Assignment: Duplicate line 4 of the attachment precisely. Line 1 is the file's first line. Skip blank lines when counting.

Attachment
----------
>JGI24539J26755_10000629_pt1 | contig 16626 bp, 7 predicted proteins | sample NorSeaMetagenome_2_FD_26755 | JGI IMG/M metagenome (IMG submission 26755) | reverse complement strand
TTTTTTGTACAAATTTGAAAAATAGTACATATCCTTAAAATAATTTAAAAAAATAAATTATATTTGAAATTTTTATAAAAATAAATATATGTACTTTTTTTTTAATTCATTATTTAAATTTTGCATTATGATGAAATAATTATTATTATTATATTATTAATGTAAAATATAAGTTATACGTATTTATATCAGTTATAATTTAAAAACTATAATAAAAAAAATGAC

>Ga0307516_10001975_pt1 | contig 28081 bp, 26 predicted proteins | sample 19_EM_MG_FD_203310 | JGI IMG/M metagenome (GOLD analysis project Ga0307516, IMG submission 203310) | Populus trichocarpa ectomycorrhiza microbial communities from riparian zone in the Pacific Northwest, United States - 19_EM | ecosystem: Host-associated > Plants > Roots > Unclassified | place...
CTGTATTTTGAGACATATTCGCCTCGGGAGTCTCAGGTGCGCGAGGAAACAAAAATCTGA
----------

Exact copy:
CTGTATTTTGAGACATATTCGCCTCGGGAGTCTCAGGTGCGCGAGGAAACAAAAATCTGA